It was shootout time once again.  This time, knowing that I was looking for a DAW that a) helped make electronic music creation easier and b) had a workflow I enjoyed, I decided to try to start from zero and create a quick song in each.

I figured Ableton would run away with it, being the favorite of so many pros, but things turned out a little differently.  What I found was that with Ableton, I had to keep looking up how to do things.  Which, granted – I knew next to nothing about how to use it.

It was frustrating, and I felt like I was pulling teeth.  Whereas with Bitwig, I was able to figure out how to do the basics quickly.  And in a matter of 15 minutes or so, I had created something.

Based on only that, I bought Bitwig and began working on a full album’s worth of songs.  Once I dove in, I realized that Bitwig is really part instrument and part DAW.

I felt like its built-in oscillators that you could put on literally anything and its interface and workflow actually kept me in the creative space where I wanted to be, because I wasn’t worrying about the DAW at all.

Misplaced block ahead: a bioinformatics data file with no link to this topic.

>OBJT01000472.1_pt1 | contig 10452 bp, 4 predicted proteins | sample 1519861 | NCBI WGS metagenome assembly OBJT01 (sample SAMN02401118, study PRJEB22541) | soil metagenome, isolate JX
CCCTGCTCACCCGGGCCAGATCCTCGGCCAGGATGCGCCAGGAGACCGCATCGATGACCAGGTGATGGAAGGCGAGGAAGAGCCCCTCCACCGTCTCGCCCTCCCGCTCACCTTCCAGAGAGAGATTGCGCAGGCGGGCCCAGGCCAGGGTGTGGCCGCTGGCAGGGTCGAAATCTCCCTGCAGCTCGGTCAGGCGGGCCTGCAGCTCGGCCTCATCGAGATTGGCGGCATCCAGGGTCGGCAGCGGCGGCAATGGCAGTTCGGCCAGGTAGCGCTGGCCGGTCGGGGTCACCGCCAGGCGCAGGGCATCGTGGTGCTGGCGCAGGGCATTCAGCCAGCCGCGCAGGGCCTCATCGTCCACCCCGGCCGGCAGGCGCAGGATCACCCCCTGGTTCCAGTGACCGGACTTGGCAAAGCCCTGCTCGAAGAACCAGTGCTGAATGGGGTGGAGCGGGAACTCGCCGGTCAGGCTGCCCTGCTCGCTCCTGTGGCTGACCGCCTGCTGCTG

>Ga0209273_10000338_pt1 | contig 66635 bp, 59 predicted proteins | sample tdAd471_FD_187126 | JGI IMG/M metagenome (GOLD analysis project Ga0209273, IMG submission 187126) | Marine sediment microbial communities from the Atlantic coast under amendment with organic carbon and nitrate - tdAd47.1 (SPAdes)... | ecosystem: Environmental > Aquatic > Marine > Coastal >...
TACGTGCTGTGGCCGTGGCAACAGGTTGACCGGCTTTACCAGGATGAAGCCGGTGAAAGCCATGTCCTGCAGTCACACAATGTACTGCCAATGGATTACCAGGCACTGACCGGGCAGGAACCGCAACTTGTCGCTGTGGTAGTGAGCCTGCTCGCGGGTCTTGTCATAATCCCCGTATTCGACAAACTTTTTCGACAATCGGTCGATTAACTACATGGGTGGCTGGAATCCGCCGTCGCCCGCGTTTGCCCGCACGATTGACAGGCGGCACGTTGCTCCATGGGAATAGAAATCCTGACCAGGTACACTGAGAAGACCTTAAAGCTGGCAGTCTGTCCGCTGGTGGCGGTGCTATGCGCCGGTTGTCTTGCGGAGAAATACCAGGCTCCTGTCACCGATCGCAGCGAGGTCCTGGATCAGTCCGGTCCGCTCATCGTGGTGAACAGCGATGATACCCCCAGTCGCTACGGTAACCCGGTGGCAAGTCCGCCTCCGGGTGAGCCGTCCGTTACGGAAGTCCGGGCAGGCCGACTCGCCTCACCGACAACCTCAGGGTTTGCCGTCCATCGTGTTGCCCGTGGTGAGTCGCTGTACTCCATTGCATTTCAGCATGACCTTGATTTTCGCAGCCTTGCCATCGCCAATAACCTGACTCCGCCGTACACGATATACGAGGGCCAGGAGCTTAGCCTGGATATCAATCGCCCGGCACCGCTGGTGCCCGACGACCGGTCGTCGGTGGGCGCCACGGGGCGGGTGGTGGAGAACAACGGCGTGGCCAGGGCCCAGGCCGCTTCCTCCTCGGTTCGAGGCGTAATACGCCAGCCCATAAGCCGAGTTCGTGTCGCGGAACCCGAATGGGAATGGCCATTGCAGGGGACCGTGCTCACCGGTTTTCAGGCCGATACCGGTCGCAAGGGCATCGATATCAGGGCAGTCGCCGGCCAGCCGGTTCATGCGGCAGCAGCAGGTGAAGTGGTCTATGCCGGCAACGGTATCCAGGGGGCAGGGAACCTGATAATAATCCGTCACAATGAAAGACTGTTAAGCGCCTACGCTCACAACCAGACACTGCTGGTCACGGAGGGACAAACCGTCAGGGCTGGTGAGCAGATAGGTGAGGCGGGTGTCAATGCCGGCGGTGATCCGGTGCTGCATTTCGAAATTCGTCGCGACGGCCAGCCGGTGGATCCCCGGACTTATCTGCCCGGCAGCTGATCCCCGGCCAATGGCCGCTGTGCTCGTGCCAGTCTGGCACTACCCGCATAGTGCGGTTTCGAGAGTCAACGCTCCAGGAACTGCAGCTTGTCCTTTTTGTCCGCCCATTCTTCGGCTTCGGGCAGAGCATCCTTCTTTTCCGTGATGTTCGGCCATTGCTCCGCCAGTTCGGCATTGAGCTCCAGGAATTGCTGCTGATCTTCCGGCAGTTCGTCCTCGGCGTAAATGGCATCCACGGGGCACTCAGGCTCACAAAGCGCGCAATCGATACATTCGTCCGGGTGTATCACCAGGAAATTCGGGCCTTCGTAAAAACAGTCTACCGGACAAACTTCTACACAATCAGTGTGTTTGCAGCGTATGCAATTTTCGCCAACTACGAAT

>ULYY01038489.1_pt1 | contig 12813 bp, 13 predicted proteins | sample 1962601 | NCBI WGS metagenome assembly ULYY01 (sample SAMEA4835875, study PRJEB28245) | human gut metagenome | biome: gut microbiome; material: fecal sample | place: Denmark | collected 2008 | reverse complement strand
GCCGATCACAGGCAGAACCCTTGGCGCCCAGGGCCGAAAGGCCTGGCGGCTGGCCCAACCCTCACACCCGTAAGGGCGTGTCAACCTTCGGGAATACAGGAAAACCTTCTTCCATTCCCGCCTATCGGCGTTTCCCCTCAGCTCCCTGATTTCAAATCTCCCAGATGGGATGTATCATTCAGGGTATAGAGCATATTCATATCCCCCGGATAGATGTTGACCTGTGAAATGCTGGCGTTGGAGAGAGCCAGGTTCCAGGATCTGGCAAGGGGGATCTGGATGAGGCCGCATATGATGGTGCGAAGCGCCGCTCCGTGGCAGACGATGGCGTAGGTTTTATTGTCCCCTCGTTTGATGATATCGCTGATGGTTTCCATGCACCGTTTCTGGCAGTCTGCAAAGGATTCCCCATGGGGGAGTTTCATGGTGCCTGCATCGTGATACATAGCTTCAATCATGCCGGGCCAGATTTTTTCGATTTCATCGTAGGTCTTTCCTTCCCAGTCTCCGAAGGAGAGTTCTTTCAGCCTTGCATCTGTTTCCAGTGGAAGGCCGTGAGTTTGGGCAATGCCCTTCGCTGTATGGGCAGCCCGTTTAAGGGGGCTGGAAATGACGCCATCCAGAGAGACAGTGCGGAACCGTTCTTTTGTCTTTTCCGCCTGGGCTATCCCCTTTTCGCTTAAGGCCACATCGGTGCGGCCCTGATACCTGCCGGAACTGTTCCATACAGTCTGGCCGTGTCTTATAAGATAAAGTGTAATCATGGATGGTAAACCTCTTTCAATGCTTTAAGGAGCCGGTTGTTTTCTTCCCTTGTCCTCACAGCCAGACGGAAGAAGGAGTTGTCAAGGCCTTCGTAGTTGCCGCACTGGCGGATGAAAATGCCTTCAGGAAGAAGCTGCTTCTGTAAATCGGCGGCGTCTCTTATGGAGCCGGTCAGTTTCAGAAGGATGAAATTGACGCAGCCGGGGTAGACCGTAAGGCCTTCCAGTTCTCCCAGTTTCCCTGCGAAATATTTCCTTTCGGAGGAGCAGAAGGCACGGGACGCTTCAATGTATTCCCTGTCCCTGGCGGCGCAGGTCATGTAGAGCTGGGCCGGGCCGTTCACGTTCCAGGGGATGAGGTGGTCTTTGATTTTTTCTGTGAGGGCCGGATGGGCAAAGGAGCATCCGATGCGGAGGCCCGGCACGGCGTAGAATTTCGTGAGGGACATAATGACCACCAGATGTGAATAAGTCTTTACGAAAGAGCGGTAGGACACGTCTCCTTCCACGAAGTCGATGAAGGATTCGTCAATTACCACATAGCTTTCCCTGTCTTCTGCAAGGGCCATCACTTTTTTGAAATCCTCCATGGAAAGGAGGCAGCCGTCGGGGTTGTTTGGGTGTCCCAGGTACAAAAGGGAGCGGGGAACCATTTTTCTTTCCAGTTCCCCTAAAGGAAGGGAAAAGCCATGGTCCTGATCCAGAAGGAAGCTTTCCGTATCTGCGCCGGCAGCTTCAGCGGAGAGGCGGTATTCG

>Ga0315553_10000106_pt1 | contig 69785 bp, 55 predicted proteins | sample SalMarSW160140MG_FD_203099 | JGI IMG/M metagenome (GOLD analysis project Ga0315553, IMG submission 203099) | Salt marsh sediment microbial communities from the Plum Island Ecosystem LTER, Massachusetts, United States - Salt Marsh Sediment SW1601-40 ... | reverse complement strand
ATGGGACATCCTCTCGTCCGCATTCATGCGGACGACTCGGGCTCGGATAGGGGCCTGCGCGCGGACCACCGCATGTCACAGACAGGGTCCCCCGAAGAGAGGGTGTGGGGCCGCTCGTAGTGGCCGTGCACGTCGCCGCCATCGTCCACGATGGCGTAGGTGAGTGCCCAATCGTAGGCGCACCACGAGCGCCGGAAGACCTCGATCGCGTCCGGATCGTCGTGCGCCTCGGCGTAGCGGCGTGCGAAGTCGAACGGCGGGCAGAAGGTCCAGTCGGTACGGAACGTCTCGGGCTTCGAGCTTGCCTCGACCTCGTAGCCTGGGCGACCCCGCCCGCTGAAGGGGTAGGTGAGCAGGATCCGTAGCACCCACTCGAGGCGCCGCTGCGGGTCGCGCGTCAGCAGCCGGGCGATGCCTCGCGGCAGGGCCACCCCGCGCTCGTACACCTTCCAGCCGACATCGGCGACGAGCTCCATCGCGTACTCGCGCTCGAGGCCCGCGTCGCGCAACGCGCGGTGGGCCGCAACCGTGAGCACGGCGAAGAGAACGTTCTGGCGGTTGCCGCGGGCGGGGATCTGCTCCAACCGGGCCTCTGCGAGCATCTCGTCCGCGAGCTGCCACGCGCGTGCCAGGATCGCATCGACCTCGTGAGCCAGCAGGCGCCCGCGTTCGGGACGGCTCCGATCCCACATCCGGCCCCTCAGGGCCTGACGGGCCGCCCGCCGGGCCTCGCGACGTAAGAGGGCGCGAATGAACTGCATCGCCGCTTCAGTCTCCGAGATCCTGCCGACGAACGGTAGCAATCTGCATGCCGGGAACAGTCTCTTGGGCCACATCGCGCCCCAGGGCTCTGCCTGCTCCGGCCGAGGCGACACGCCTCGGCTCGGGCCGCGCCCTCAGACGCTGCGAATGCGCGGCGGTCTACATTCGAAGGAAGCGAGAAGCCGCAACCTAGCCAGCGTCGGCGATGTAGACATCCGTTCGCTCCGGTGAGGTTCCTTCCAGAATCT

Along the way, another funny thing happened.  I rediscovered my love for the instrument that launched me down this musical road in the first place – the electric guitar.  When I did, I realized that the electronic songs I’d been developing were missing something, and that something was a strong melodic lead instrument.

They had been more along the lines of ambient music, but when I picked up a guitar and played over them, my path was clear.  Electronic guitar music.  Guitronica.

So I assumed the name Hollow Arch and started work on my new guitronica album.

The trouble was, while Bitwig is fantastic for creating (and mixing!) electronic music, it’s not as mature when it comes to things like tracking live instruments.

So Studio One got the call again.  Now, for creating and arranging electronic music, I use Bitwig. And when I need to track live instruments I fly the tracks out to Studio One.

When everything is arranged and tracked, I create a new session in Studio One and import everything into it for mixing.  This seems clumsy, but it’s for a couple of good reasons.